Speaker bio…Speaker biography…Speaker one-sheet…Speaker Press Kit…Speaker Introduction…

Professional Speaker BiographyYou are a professional trying to get your message out there, share your expertise, build your business, grow your organization, create a legacy…

What are all of these terms?

I’ve noticed some individuals use these synonymously…granted speaker bio and speaker biography are the same, each of these items are different and serve different purposes. Today we are reviewing the Speaker Introduction.

What is a Speaker Introduction?

When we are talking Speaker Introduction, we are not talking about speaker one-sheets, speaker press kit, or speaker bio / speaker biography….

Sample Speaker Introduction

Sample Speaker Introduction,,,Click to enlarge

Many organizations will use your Speaker Bio if you have not provided them with a Speaker Introduction.

Your Speaker Introduction is preparing your audience by having a third-party talk about you. This is brief and should be relevant to your talk. You are answering the question in the audience mind…”Why should I listen to you?”

You are peaking their attention even before you take the stage (or the front of the room!)

Some speakers like Darren LaCroix have a very specific Introduction and Outre that is not to be deviated from because it has been crafted as an integral part of their presentation.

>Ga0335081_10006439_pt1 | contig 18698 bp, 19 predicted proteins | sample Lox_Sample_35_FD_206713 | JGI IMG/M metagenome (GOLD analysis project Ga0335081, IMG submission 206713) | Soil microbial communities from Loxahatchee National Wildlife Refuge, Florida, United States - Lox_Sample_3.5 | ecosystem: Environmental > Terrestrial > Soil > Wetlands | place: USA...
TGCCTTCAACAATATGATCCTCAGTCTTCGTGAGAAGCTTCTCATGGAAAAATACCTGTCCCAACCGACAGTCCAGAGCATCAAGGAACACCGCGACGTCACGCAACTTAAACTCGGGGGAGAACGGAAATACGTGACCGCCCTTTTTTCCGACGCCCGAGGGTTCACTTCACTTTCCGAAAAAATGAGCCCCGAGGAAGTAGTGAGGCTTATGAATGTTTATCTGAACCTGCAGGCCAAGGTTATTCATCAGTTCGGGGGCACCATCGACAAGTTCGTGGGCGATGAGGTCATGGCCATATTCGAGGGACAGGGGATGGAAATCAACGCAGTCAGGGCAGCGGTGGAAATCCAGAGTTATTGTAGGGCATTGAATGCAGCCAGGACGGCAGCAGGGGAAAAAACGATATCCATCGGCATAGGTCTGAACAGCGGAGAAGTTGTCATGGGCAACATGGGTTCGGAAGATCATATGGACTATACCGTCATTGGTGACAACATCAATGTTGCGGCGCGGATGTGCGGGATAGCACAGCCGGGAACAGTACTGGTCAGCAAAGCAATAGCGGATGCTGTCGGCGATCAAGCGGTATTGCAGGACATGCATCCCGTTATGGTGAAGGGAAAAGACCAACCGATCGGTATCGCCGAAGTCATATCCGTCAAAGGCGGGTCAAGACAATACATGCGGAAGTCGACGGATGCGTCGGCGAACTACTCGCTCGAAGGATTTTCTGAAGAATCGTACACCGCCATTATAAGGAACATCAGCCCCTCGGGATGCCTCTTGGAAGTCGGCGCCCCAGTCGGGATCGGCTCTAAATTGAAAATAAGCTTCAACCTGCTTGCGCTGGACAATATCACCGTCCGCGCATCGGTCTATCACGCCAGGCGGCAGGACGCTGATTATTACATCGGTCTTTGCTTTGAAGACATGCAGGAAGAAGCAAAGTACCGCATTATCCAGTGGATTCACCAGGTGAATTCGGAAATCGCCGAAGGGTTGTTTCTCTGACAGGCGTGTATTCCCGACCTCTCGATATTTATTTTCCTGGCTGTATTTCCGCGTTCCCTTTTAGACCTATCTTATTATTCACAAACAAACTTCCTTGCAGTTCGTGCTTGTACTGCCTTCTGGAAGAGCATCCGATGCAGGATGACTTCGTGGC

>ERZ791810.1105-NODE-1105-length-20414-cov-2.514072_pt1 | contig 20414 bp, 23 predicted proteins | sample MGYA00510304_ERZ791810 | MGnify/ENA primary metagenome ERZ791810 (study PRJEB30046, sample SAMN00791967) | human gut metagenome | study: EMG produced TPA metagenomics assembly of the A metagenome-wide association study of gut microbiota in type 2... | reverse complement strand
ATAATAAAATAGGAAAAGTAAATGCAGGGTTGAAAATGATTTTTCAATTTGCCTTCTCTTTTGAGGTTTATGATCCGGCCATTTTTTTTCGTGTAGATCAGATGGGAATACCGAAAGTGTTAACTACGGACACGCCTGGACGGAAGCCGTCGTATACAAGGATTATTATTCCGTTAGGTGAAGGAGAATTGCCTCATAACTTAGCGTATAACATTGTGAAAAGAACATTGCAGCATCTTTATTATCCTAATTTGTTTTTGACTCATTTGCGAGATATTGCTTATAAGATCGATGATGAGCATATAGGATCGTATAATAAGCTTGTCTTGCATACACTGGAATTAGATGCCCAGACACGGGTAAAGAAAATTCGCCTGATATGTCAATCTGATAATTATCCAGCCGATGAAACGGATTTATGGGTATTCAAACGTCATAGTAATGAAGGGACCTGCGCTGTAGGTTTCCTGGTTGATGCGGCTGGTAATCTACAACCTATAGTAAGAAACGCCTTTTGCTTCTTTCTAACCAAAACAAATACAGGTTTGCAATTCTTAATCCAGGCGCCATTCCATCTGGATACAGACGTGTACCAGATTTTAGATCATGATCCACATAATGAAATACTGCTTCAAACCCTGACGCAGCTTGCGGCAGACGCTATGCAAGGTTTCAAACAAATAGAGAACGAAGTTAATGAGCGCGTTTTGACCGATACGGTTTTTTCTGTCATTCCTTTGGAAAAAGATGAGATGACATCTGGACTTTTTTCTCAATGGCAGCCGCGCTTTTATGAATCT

Speaker Introductions: Rich Hopkins - Yvonne Bryant - Darren LaCroix

Event: Powerful Presentations: How to Own the Stage with Speaker Darren LaCroix. Pictured Rich Hopkins, Yvonne Bryant (organizer), and Speaker Darren LaCroix.

Professional Speaker Introduction Recommendations…

1. Create a master Speaker Introduction that you keep up to date.


  • This speeds up the process of submitting it to the organizer or individual who will be introducing you.
  • You can modify the master so that it fits the theme that you are doing for the group more quickly.
  • Craft the introduction to prime the audience.

2. Send your introduction to the organizer before you arrive AND bring two copies.


  • This gives the organizer time to review the introduction and ask you questions if they have any.
  • This makes the job of introducing you a lot easier. They don’t have to make something up on the spot. (As someone who organizes events that I invite other to speaker, it is not easy to make up something on the spot and it makes me look bad! You don’t want to make the organizer look bad!)
  • Two copies because accidents happen. Norm Frickey, Past District Governor for District 26 Toastmasters accidentally spilled dinner all over his introduction for Sheryl Roush during the dinner keynote. (It luckily did not land on Sheryl!)

3. Format with an Ariel font, 1.5 paragraph spacing, point size 14 minimum (I use point size 18), broken into outline (not paragraph) format.


  • It is not easy to read small, paragraph style introductions on the stage. You want to make this easy for the person doing the introduction because they are setting the stage for you, priming the audience.
  • I personally use point size 18 most times because I find it easier to read in different lighting conditions.

If you need help developing your Speaker Introduction, contact Yvonne at 210.887.3937.